World’s worst wine disasters

Hailstorms of Burgundy, Bordeaux and the Languedoc

HailInHand

Hail causes havoc for winemakers every year, no less so in recent years than in France, where Bordeaux and Burgundy have both been badly affected for the past three years.

This year, large swathes of Bordeaux vines were destroyed after two nights of hail storms in June, as torrential rain and lightening swept across France. The Médoc appellation was one of the worst affected areas with around 300 hectares of vines completely decimated and up to 1,000 hectares in a further five regions; Prignac-en-Médoc, Ordonnac, Civrac, Blaignan and Saint-Yzans, badly affected. Bordeaux was badly affected the previous year following a series of hailstorms which destroyed the crops of around 100 producers.

In July Languedoc-Roussillon become the latest region of France to experience severe hailstorms, with some grape crops completely wiped out. Between 12,000 and 15,000 hectares of vineyard in the Aude – about a quarter of the department’s total plantings – were affected. Among the worst hit areas were appellations around Carcassonne, especially Minervois and Corbières, where early reports indicated that 80-100% of vines have been damaged.

While in June Burgundy’s Côte de Beaune suffered hail storms for a third year in a row with damage to the vines ranging from 40% to 90% across the region.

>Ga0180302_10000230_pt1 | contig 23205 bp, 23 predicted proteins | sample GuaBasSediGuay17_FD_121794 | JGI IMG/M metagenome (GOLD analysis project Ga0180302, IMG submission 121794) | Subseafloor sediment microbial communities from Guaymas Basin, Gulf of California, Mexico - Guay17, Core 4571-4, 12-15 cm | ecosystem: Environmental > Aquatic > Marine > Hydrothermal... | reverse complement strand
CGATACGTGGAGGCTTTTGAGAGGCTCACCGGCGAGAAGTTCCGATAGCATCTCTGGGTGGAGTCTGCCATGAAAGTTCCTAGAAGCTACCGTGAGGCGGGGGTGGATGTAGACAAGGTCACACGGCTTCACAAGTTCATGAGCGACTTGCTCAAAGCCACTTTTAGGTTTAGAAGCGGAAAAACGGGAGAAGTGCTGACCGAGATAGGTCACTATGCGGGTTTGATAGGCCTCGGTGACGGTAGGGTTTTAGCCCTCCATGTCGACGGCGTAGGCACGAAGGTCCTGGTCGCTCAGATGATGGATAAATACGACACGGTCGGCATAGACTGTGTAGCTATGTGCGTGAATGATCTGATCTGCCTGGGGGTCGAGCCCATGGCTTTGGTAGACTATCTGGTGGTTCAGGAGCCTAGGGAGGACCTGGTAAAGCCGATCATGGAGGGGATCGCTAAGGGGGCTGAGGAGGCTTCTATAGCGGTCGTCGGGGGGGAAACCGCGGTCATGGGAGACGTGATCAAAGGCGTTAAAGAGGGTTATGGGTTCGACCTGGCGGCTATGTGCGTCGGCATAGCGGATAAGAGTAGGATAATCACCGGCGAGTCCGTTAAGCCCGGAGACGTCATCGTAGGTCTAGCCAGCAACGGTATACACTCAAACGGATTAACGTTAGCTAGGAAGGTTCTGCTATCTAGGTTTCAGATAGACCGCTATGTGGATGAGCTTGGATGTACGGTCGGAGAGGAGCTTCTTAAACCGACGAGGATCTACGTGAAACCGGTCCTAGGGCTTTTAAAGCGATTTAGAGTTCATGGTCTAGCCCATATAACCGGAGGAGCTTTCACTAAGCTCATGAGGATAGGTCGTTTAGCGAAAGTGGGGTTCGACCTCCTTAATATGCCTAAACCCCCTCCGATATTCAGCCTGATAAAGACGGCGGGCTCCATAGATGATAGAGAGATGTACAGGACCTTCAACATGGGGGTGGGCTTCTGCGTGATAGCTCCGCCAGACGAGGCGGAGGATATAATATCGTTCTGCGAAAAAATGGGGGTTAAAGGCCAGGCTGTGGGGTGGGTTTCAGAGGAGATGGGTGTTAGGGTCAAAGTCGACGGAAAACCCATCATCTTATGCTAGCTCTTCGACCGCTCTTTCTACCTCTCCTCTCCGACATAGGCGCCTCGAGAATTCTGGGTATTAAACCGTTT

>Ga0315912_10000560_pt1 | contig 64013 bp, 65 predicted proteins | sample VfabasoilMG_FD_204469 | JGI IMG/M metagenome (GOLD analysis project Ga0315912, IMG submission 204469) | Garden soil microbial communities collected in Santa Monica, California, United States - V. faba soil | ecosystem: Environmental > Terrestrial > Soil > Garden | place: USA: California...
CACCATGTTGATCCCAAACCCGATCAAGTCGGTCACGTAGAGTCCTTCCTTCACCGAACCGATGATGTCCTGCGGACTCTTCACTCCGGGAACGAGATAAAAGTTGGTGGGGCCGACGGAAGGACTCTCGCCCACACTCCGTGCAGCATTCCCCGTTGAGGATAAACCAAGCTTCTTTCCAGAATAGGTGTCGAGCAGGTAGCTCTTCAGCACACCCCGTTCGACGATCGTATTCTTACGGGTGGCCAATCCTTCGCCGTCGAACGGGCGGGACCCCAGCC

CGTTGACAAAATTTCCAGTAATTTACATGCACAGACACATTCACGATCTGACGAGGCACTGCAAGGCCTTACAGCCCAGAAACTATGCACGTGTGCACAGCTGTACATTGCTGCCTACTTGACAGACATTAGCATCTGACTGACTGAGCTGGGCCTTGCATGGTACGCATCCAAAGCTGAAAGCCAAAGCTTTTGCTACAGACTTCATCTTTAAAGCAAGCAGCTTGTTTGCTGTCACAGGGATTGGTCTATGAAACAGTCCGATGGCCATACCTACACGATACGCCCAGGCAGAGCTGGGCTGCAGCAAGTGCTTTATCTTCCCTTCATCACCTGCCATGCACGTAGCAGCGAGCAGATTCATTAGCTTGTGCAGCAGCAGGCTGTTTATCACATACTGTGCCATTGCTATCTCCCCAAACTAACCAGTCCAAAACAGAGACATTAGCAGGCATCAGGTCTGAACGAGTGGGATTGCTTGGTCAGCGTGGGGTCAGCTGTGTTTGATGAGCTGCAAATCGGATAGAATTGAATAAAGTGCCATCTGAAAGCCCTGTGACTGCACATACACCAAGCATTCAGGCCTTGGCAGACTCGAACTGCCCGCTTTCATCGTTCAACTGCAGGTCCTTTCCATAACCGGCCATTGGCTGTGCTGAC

2 Responses to “World’s worst wine disasters”

  1. Ducourt says:

    1956, the extreme frost wiped out 80% of all vineyards between Bordeaux and Languedoc

  2. Richard Smart says:

    Who wrote this about phylloxera…So many mistakes.

    There are several books on the subject, and a fulsome entry in the Oxford Companion to wine.

    Phylloxera did not come close “to killing every vine on the European continent, and all of its grape varieties”. There are experimental vineyards in France, on sandy soils, still own-rooted.
    Phylloxera was reported in a London glasshouse, and did not “devastate British vineyards”, probably the majority of which, and there are many more now, remain free of phylloxera.

    Burying toads under vines, which might be praised today as “biodynamic”, was one of many bizarre solutions offered for prize money. The solution was to graft to resistant American rootstocks. Sadly the author of the article confuses this process with “hybridisation” which is a sexual crossing of two varieties.

    Phylloxera is controllable by grafting on resistant rootstocks, and many but not all vines are planted this way. The vineyards of Chile are free of phylloxera, as are the great majority in Australia.

    I have recently written an article suggesting that grapevine trunk diseases pose a greater threat to the worlds vineyard than phylloxera. If you are going to include vineyard pests and diseases in “the worlds worst wine disasters”, trunk diseases and maybe red blotch virus are major omissions.

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